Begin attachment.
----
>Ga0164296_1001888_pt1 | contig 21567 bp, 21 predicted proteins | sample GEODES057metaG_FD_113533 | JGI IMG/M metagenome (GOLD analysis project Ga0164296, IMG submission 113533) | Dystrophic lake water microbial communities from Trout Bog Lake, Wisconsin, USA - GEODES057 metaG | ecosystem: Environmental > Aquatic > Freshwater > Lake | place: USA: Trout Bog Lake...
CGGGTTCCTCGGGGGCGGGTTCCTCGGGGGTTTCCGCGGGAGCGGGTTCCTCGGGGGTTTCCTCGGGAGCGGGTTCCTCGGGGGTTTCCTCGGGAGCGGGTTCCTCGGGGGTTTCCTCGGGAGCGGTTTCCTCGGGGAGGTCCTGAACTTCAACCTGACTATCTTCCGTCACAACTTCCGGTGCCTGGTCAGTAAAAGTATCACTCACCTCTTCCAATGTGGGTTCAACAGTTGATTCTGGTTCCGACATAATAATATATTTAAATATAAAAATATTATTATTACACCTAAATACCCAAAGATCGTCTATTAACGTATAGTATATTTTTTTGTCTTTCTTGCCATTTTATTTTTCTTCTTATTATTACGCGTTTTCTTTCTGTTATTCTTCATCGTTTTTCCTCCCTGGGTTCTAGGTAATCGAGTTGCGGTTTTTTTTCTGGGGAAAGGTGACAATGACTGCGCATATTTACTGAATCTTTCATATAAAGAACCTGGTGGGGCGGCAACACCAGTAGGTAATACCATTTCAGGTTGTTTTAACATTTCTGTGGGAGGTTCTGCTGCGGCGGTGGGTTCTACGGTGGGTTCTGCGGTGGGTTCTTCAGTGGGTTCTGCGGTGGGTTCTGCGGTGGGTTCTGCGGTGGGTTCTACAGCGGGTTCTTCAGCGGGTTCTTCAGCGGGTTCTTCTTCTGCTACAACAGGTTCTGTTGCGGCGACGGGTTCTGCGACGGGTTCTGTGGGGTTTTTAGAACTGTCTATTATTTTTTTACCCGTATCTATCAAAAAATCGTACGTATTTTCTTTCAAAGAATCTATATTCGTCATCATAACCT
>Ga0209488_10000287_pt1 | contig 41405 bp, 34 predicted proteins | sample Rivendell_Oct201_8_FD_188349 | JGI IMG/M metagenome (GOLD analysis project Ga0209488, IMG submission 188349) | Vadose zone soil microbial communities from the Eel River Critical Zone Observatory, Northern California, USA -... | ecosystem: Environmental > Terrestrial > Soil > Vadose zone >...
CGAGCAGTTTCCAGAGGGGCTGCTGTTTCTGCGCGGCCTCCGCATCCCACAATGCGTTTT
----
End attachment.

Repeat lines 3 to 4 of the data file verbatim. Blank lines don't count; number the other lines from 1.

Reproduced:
>Ga0209488_10000287_pt1 | contig 41405 bp, 34 predicted proteins | sample Rivendell_Oct201_8_FD_188349 | JGI IMG/M metagenome (GOLD analysis project Ga0209488, IMG submission 188349) | Vadose zone soil microbial communities from the Eel River Critical Zone Observatory, Northern California, USA -... | ecosystem: Environmental > Terrestrial > Soil > Vadose zone >...
CGAGCAGTTTCCAGAGGGGCTGCTGTTTCTGCGCGGCCTCCGCATCCCACAATGCGTTTT